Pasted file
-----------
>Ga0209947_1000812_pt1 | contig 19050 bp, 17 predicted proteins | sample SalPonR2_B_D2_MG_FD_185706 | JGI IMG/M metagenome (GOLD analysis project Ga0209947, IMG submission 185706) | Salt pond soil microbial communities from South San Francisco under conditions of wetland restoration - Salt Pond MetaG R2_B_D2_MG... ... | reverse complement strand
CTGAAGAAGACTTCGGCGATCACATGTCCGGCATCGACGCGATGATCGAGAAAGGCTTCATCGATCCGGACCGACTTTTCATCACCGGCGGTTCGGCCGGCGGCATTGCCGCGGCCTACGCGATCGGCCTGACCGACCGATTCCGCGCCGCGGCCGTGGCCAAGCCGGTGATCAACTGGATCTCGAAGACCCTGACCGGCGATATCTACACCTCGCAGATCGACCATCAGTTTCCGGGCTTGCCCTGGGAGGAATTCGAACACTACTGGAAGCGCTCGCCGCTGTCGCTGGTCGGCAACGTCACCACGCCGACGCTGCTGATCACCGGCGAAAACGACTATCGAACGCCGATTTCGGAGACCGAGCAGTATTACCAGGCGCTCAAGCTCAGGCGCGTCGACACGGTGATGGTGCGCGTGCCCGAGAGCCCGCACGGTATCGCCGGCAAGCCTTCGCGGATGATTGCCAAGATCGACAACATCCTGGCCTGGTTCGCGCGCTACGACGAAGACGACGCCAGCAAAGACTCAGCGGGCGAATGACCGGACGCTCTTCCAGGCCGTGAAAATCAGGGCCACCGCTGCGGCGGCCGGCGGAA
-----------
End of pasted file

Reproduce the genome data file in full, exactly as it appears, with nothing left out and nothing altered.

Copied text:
>Ga0209947_1000812_pt1 | contig 19050 bp, 17 predicted proteins | sample SalPonR2_B_D2_MG_FD_185706 | JGI IMG/M metagenome (GOLD analysis project Ga0209947, IMG submission 185706) | Salt pond soil microbial communities from South San Francisco under conditions of wetland restoration - Salt Pond MetaG R2_B_D2_MG... ... | reverse complement strand
CTGAAGAAGACTTCGGCGATCACATGTCCGGCATCGACGCGATGATCGAGAAAGGCTTCATCGATCCGGACCGACTTTTCATCACCGGCGGTTCGGCCGGCGGCATTGCCGCGGCCTACGCGATCGGCCTGACCGACCGATTCCGCGCCGCGGCCGTGGCCAAGCCGGTGATCAACTGGATCTCGAAGACCCTGACCGGCGATATCTACACCTCGCAGATCGACCATCAGTTTCCGGGCTTGCCCTGGGAGGAATTCGAACACTACTGGAAGCGCTCGCCGCTGTCGCTGGTCGGCAACGTCACCACGCCGACGCTGCTGATCACCGGCGAAAACGACTATCGAACGCCGATTTCGGAGACCGAGCAGTATTACCAGGCGCTCAAGCTCAGGCGCGTCGACACGGTGATGGTGCGCGTGCCCGAGAGCCCGCACGGTATCGCCGGCAAGCCTTCGCGGATGATTGCCAAGATCGACAACATCCTGGCCTGGTTCGCGCGCTACGACGAAGACGACGCCAGCAAAGACTCAGCGGGCGAATGACCGGACGCTCTTCCAGGCCGTGAAAATCAGGGCCACCGCTGCGGCGGCCGGCGGAA